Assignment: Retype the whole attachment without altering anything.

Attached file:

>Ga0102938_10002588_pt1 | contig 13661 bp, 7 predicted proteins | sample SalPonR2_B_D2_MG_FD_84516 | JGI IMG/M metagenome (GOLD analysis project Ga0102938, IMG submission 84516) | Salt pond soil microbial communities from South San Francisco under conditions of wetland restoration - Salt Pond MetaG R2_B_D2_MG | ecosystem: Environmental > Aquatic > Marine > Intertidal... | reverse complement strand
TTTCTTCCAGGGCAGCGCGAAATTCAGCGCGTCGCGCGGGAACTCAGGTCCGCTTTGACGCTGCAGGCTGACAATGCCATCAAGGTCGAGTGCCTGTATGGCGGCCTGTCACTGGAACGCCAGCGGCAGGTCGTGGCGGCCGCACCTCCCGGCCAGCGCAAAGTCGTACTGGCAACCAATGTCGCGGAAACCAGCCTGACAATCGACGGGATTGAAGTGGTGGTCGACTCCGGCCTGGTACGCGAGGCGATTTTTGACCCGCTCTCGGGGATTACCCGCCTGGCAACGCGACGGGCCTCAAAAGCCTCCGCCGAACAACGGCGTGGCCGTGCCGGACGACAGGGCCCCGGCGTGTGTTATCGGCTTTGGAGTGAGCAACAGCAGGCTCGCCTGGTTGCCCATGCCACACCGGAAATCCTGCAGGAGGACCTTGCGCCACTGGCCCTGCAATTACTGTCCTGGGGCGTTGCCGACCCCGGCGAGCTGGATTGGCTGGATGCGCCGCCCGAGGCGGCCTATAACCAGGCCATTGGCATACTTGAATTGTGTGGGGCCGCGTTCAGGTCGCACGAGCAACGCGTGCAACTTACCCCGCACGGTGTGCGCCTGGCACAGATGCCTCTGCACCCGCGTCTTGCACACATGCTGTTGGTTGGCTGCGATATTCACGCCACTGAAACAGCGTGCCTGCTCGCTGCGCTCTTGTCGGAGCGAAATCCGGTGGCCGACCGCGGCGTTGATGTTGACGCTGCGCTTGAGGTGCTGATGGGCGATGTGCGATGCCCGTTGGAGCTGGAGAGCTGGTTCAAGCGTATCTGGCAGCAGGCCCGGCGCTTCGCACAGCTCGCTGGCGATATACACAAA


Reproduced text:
>Ga0102938_10002588_pt1 | contig 13661 bp, 7 predicted proteins | sample SalPonR2_B_D2_MG_FD_84516 | JGI IMG/M metagenome (GOLD analysis project Ga0102938, IMG submission 84516) | Salt pond soil microbial communities from South San Francisco under conditions of wetland restoration - Salt Pond MetaG R2_B_D2_MG | ecosystem: Environmental > Aquatic > Marine > Intertidal... | reverse complement strand
TTTCTTCCAGGGCAGCGCGAAATTCAGCGCGTCGCGCGGGAACTCAGGTCCGCTTTGACGCTGCAGGCTGACAATGCCATCAAGGTCGAGTGCCTGTATGGCGGCCTGTCACTGGAACGCCAGCGGCAGGTCGTGGCGGCCGCACCTCCCGGCCAGCGCAAAGTCGTACTGGCAACCAATGTCGCGGAAACCAGCCTGACAATCGACGGGATTGAAGTGGTGGTCGACTCCGGCCTGGTACGCGAGGCGATTTTTGACCCGCTCTCGGGGATTACCCGCCTGGCAACGCGACGGGCCTCAAAAGCCTCCGCCGAACAACGGCGTGGCCGTGCCGGACGACAGGGCCCCGGCGTGTGTTATCGGCTTTGGAGTGAGCAACAGCAGGCTCGCCTGGTTGCCCATGCCACACCGGAAATCCTGCAGGAGGACCTTGCGCCACTGGCCCTGCAATTACTGTCCTGGGGCGTTGCCGACCCCGGCGAGCTGGATTGGCTGGATGCGCCGCCCGAGGCGGCCTATAACCAGGCCATTGGCATACTTGAATTGTGTGGGGCCGCGTTCAGGTCGCACGAGCAACGCGTGCAACTTACCCCGCACGGTGTGCGCCTGGCACAGATGCCTCTGCACCCGCGTCTTGCACACATGCTGTTGGTTGGCTGCGATATTCACGCCACTGAAACAGCGTGCCTGCTCGCTGCGCTCTTGTCGGAGCGAAATCCGGTGGCCGACCGCGGCGTTGATGTTGACGCTGCGCTTGAGGTGCTGATGGGCGATGTGCGATGCCCGTTGGAGCTGGAGAGCTGGTTCAAGCGTATCTGGCAGCAGGCCCGGCGCTTCGCACAGCTCGCTGGCGATATACACAAA